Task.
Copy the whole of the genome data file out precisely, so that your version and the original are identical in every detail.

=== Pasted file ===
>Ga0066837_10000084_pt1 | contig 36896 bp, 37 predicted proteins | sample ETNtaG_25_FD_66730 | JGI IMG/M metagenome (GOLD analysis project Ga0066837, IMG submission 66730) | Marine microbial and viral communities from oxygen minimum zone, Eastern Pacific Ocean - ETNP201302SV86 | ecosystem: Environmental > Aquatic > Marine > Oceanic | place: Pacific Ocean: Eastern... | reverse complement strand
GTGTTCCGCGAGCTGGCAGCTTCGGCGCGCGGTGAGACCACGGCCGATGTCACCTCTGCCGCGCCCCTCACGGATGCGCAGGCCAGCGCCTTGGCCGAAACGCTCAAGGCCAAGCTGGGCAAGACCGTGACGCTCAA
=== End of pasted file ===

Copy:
>Ga0066837_10000084_pt1 | contig 36896 bp, 37 predicted proteins | sample ETNtaG_25_FD_66730 | JGI IMG/M metagenome (GOLD analysis project Ga0066837, IMG submission 66730) | Marine microbial and viral communities from oxygen minimum zone, Eastern Pacific Ocean - ETNP201302SV86 | ecosystem: Environmental > Aquatic > Marine > Oceanic | place: Pacific Ocean: Eastern... | reverse complement strand
GTGTTCCGCGAGCTGGCAGCTTCGGCGCGCGGTGAGACCACGGCCGATGTCACCTCTGCCGCGCCCCTCACGGATGCGCAGGCCAGCGCCTTGGCCGAAACGCTCAAGGCCAAGCTGGGCAAGACCGTGACGCTCAA